On the night of June 15, 2018, a large crowd gathered at the junction of Cambridge Street and Renfrew Street in Glasgow city centre.
They were illuminated by bright orange flames rising into the dark as firefighters tried their best to save one of the best-known landmarks in the area – the Glasgow School of Art’s Mackintosh Building.
It was the second time in four years that the institution had been ravaged by fire, with the Grade-A listed building having suffered extensive damage in a 2014 blaze.
That fire destroyed the library in the Charles Rennie Mackintosh building, one of the world’s finest examples of art nouveau.
A multimillion pound restoration was well under way when the school was struck by another blaze in 2018 that caused catastrophic damage.
The nearby O2 ABC music venue also suffered “extensive damage”.
STV News examines the state of play four years on from the blaze and looks at what the future holds in store for the school and surrounding area.
What caused the 2018 blaze?
An investigation into the second blaze at Glasgow School of Art has failed to identify how it started.
The Charles Rennie Mackintosh building was gutted in June 2018 as it neared the end of a £35m restoration following the previous fire four years earlier.
The Scottish Fire and Rescue Service (SFRS) said the probe was the “most complex and resource-intensive investigation” it had ever carried out.
It concluded the damage was so bad that investigators had been unable to establish a cause – which will be officially recorded as “undetermined”.
However, it said the lack of evidence meant the possibility it was started deliberately, by electrical failure or accidentally by something like a cigarette could not be fully ruled out.
Timeline of events on the night of the second Glasgow art school fire
- June 15, 2018, 11.19pm: Alarm raised with reports of a fire in the Mackintosh Building
- June 15, 2018, 11.25pm: The first firefighters and engines arrive on Garnethill
- June 15, 2018, 11.50pm: Scottish Fire and Rescue Service watch commanders arrive on the scene
- June 15, 2018, 11.57pm: Half the building is well alight
- June 25, 2018: Firefighting ends as the last rescue pump leaves the scene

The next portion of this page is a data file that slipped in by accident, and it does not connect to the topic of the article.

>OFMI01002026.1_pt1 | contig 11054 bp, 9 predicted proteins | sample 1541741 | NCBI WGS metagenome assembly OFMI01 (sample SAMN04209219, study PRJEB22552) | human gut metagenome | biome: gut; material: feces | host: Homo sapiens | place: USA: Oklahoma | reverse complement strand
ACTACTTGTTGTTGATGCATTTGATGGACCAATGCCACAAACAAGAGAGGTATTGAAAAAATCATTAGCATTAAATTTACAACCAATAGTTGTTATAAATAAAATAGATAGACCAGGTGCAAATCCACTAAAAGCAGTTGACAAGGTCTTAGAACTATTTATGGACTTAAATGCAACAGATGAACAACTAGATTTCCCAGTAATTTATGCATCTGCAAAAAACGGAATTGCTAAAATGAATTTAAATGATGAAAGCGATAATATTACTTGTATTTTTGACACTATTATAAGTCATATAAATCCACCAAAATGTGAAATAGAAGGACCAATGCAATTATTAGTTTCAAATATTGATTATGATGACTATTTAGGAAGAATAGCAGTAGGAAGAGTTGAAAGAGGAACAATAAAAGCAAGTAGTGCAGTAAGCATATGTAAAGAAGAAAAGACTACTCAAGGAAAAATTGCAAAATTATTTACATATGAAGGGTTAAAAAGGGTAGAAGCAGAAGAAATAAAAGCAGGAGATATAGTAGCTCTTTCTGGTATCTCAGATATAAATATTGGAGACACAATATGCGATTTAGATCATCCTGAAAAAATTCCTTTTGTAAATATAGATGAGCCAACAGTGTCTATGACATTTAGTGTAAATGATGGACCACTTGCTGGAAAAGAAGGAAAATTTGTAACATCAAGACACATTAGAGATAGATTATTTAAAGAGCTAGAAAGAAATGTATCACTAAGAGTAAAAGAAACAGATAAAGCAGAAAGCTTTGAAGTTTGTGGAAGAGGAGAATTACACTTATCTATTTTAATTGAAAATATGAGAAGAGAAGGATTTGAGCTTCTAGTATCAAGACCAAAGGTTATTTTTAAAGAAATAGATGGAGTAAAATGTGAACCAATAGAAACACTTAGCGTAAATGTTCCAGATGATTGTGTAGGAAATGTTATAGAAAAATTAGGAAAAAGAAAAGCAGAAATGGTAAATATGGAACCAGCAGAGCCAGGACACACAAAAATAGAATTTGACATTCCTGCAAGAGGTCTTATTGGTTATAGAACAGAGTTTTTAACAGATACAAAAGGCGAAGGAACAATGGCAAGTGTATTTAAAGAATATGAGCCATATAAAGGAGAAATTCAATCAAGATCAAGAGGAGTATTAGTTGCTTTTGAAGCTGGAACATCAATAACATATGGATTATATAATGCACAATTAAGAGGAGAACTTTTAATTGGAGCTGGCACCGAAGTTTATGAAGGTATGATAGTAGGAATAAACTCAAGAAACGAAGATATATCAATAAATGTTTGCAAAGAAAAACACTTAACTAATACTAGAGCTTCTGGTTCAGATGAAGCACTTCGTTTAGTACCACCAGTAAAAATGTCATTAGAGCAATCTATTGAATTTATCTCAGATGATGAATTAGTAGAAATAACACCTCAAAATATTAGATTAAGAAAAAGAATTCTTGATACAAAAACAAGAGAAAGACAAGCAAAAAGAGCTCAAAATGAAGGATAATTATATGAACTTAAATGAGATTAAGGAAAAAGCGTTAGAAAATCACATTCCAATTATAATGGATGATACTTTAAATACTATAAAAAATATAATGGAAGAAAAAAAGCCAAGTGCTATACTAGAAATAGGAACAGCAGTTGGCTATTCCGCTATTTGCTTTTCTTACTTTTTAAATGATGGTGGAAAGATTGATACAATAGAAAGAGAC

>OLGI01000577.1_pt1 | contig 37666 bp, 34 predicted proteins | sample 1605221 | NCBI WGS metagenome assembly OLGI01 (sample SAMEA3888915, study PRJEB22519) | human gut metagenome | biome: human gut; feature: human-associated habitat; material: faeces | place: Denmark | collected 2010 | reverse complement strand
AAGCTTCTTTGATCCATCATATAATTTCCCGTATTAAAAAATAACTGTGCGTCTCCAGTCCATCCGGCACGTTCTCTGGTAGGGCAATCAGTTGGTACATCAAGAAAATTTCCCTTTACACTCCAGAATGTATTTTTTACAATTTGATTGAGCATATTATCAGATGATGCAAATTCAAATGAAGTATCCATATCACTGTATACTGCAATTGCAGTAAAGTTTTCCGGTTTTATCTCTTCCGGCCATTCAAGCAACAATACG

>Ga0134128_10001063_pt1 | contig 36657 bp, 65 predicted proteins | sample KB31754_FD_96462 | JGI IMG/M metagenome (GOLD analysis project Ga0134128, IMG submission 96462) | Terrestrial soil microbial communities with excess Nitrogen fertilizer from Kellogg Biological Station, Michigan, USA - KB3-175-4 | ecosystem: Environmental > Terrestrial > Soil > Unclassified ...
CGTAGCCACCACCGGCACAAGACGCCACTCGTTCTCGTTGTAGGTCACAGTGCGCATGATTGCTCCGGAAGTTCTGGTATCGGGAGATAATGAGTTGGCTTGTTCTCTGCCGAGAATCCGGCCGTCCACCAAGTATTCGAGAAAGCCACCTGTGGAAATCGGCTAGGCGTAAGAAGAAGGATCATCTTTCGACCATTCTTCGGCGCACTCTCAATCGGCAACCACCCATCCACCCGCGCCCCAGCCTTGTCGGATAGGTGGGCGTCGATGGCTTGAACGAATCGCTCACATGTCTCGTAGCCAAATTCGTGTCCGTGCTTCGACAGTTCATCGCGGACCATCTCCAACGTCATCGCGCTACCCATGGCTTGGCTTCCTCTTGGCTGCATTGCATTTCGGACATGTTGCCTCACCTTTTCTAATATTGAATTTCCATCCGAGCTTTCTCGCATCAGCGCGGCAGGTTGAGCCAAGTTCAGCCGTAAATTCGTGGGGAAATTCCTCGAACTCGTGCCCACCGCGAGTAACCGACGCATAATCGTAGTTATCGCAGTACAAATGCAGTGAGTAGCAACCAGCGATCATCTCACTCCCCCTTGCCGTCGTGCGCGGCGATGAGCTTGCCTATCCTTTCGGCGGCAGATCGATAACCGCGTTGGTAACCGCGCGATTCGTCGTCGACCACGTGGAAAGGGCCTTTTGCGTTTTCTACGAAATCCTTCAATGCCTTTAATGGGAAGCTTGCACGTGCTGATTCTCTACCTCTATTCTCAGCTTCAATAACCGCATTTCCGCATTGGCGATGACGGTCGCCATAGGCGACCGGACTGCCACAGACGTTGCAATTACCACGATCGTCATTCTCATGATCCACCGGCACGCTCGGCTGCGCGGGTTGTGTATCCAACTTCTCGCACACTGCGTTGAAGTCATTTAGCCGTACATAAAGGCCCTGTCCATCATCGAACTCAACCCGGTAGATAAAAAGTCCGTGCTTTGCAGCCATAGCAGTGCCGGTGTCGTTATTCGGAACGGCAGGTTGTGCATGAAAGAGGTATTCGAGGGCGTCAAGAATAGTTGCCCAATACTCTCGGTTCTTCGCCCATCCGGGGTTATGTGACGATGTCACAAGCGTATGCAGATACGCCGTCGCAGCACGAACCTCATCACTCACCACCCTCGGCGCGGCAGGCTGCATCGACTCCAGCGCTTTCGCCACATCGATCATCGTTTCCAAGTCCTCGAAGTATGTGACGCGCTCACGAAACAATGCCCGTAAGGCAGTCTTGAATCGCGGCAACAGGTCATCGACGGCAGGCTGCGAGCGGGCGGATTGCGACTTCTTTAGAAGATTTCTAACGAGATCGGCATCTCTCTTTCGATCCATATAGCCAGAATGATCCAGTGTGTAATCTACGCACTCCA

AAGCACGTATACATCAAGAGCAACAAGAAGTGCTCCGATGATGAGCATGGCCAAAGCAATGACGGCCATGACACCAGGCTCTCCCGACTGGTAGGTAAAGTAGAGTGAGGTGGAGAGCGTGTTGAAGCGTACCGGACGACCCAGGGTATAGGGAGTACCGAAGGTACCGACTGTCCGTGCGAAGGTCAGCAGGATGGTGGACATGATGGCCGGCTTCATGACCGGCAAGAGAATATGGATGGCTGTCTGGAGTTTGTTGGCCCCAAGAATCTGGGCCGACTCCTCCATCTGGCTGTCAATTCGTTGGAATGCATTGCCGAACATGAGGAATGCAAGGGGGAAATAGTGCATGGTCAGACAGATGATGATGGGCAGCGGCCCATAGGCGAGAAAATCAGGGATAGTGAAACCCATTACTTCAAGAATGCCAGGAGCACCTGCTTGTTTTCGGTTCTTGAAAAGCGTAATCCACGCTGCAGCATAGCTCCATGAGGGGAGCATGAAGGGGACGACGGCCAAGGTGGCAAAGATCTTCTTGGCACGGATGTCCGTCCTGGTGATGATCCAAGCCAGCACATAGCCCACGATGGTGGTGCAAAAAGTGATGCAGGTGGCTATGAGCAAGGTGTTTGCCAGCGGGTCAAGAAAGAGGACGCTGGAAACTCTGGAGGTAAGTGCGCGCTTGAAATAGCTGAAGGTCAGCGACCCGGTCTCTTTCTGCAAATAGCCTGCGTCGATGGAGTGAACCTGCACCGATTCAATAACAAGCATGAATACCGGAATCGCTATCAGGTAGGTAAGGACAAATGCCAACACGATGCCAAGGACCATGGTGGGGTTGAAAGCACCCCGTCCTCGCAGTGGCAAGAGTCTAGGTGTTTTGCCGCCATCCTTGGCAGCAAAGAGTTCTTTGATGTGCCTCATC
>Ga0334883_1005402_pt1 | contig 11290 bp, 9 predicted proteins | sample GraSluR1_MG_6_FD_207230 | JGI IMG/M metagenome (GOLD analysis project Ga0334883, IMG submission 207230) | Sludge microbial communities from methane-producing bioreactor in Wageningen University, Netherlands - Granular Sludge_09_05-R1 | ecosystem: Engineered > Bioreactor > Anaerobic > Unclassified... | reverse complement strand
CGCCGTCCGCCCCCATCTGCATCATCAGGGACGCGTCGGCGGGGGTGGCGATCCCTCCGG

- August 25, 2018: First Garnethill residents allowed to return to their homes
- March 23, 2020: Covid-19 restrictions prevent fire service investigators from attending the scene
- July 2, 2020: Fire service investigators are able to return
- September 30, 2021: Scottish Fire and Rescue Service investigation completed
- January 25, 2022: Fire investigation report published
What did the Scottish Fire and Rescue Service conclude in its report?
Investigators said it was likely the second fire started on the east side on or above the fourth level of the Mackintosh building and that an unlimited air supply fed through the duct system allowed it to spread.
Half of the building was well alight within 38 minutes of firefighters arriving.
The report detailed how the alarm was first raised at 11.19pm on Friday, June 15, 2018, by a security guard who saw the flames after going to investigate noises.
In the minutes that followed, 84 emergency calls were received about the blaze.
The first crews arrived on the scene within six minutes and, at its height, more than 120 firefighters worked to contain and then extinguish the blaze.
There were no casualties and firefighting operations continued for ten days.
Experts spent more than 172 weeks physically excavating the building and preparing the report into the blaze.
The building was so badly damaged by the fire that complex engineering works had to be carried out to stabilise and make the remaining structure safe before investigators could access the site for physical examinations, which they first did on October 15, 2018.
However, they discovered that much of the physical evidence which may have provided clues, such as the Fire Warning System (FWS) control panel and the CCTV hard drive, had been so badly damaged that they could provide no data.